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State v. Accardi-Adams


February 5, 2009


On appeal from the Superior Court of New Jersey, Law Division, Morris County, Municipal Appeal No. 06-055.

Per curiam.


Argued December 8, 2008

Before Judges Carchman and R. B. Coleman.

This is an appeal from a trial de novo concluding that defendant Maria Accardi-Adams unlawfully (1) used a cell phone while driving, N.J.S.A. 39:4-97.3(a); (2) knowingly drove a vehicle on a closed road, N.J.S.A. 39:4-94.2b; (3) resisted arrest, N.J.S.A. 2C:29-2a; (4) created a public inconvenience, N.J.S.A. 2C:33-2; and (5) failed to produce a license, registration and insurance card, N.J.S.A. 39:3-2.*fn1 Except as modified as to the sentence, we affirm.

While the resolution of the underlying offenses is relatively simple and straightforward, the unusual circumstances created by defendant's conduct when confronted with the simple request to produce her driving credentials generated a factual scenario that requires a full exposition of the credible facts as determined by both the Municipal and Law Division judges.

On Thursday December 9, 2004, Morris Avenue in the Borough of Mountain Lakes was closed from Lake Drive to Rockaway Terrace. Notice of the road closure had been forwarded to the affected residents on at least two occasions and appropriate signage and police presence were readily apparent. In fact, Mountain Lakes advised its residents that Morris Avenue would be under construction "for this fall and most of 2005."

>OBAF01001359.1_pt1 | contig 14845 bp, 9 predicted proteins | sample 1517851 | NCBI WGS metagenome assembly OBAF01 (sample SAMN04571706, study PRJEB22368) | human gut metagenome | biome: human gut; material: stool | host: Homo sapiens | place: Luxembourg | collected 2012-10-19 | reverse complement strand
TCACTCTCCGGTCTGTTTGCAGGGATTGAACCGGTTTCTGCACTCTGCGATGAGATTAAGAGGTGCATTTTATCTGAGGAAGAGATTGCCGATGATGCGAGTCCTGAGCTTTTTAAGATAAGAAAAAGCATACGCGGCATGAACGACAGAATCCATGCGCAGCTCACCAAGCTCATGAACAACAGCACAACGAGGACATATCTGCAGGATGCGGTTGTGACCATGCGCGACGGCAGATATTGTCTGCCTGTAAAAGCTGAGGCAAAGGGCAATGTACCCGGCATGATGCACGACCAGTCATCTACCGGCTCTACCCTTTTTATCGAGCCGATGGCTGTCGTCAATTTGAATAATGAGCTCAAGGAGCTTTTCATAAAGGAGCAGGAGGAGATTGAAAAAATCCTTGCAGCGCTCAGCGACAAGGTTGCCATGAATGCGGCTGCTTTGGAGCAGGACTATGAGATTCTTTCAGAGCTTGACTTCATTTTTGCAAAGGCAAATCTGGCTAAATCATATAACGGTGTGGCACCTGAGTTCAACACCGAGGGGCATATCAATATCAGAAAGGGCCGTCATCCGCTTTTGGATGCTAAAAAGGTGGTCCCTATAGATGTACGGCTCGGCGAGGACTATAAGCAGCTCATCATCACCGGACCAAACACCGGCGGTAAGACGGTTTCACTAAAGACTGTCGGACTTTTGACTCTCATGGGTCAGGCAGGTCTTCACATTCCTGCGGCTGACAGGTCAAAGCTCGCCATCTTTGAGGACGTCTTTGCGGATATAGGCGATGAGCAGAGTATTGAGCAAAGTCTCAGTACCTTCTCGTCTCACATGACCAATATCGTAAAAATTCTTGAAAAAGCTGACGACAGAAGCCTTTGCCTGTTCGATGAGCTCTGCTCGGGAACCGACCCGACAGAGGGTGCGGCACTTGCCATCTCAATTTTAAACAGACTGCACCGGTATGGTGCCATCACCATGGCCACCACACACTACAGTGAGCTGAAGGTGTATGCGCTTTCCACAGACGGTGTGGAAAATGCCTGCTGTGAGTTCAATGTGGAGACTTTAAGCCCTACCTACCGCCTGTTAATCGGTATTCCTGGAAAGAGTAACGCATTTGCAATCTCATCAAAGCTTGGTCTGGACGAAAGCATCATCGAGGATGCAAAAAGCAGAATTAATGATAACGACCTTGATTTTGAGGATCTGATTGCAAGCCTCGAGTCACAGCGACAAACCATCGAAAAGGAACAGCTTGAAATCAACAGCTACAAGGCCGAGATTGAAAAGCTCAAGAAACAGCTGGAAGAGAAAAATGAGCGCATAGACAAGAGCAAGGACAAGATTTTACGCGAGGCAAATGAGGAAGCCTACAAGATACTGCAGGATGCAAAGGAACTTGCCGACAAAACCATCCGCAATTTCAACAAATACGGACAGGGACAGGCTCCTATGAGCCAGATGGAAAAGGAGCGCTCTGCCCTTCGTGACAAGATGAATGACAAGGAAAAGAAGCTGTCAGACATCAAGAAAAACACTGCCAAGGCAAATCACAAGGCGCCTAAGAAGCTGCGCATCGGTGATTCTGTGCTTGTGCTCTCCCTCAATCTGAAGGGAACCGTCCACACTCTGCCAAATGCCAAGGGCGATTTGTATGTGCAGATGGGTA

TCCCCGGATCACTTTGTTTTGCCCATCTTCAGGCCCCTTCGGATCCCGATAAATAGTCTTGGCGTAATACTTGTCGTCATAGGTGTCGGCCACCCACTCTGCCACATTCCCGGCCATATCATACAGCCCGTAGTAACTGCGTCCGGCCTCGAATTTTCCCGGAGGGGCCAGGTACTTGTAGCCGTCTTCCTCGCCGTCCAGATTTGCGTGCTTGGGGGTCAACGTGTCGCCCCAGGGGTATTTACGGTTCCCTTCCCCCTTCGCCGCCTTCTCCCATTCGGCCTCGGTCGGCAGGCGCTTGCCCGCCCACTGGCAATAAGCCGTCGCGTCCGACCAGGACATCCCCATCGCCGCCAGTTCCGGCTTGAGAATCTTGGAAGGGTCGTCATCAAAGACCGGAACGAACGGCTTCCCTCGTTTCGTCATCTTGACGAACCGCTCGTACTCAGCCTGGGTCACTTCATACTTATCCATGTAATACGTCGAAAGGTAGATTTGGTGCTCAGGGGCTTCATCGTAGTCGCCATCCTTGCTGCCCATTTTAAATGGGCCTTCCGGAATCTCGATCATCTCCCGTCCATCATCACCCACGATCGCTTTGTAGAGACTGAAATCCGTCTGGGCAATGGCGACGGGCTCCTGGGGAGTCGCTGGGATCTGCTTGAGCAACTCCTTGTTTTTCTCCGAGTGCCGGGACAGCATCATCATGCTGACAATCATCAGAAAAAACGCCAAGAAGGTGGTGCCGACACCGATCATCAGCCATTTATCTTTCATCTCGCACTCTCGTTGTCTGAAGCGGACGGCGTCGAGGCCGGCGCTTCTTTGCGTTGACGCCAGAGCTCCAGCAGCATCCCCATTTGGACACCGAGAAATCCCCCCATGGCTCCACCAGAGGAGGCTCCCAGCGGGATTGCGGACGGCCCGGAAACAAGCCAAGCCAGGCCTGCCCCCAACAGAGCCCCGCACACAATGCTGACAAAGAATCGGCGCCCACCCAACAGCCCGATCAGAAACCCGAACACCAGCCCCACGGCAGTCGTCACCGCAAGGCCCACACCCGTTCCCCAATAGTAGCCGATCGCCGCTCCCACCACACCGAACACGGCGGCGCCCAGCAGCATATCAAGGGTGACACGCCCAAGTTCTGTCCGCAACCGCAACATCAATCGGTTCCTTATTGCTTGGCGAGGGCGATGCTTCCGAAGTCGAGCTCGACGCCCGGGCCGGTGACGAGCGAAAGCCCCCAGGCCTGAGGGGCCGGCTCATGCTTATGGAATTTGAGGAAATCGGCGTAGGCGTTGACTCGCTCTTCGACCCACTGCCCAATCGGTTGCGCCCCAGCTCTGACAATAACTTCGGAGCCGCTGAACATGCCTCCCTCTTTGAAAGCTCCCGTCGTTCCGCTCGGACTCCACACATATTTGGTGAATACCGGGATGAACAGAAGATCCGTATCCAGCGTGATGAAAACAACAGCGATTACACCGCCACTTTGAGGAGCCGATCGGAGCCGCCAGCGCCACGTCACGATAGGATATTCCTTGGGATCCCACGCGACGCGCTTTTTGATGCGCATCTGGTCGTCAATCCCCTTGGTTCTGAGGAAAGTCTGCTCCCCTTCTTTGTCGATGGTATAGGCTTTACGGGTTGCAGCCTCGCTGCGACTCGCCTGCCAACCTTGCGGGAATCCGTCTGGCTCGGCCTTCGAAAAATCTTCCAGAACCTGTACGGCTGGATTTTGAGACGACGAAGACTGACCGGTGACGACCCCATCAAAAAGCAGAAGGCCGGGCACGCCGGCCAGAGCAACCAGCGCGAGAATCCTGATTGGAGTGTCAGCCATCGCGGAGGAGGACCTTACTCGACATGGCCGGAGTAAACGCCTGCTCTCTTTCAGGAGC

The relevant portion of Morris Avenue was closed at each end with trenches dug along the roadway together with various generators, machinery and hoses present in the road and workers moving back and forth. Starting at approximately 7:45 a.m., police and contractors placed cones across both ends of the road with eight-foot tall orange signs marking "Road Closed" and police vehicles with lights "rolling" parked at each end. Residents of Morris Avenue were permitted to proceed to their homes simply by stopping at the barriers and identifying themselves to the police officers. Sergeant James Nieusma and Officer Sam Trimble of the Mountain Lakes Police Department were on duty that day maintaining the road closure at the construction site. Sergeant Nieusma was in a marked police car with overhead lights flashing.

While the road work was in progress, defendant drove her automobile past the officer and cones onto Morris Avenue heading north while talking on her cell phone and without stopping. Defendant "zigzagg[ed] back and forth to both sides of the road dodging workers and equipment." Defendant also ran over the hoses and ditches at a rate in excess of the posted 25 mile an hour speed limit and nearly hit a worker in the roadway before pulling into her driveway.

Sergeant Nieusma then followed defendant in his police vehicle, with lights flashing and pulled in behind her in the driveway. Defendant, still on her cell phone, rolled the window down, and Sergeant Nieusma informed defendant that she "just drove into a construction zone." Defendant then slammed her phone shut, and Sergeant Nieusma asked for her license and registration. Sergeant Nieusma again stated "you just drove into a work zone" and defendant responded by saying "don't you know who I am, I'm a resident here, you can't talk to me that way." Defendant became uncooperative and told the officer, "don't you know who I am, I don't have to do that, I live here." For fifteen minutes, Sergeant Nieusma continued to ask defendant for her license and registration. During that time, defendant made several phone calls (including one to the State Police) and threatened to call Sergeant Nieusma's superior. Officer Trimble then approached. Sergeant Nieusma explained that he was performing a traffic stop because defendant drove through the construction zone, and she was not producing her license. Officer Trimble then asked defendant to produce her license, and defendant began yelling (out loud and to the person on the phone), "now you're ganging up on me, I'm scared, I'm afraid."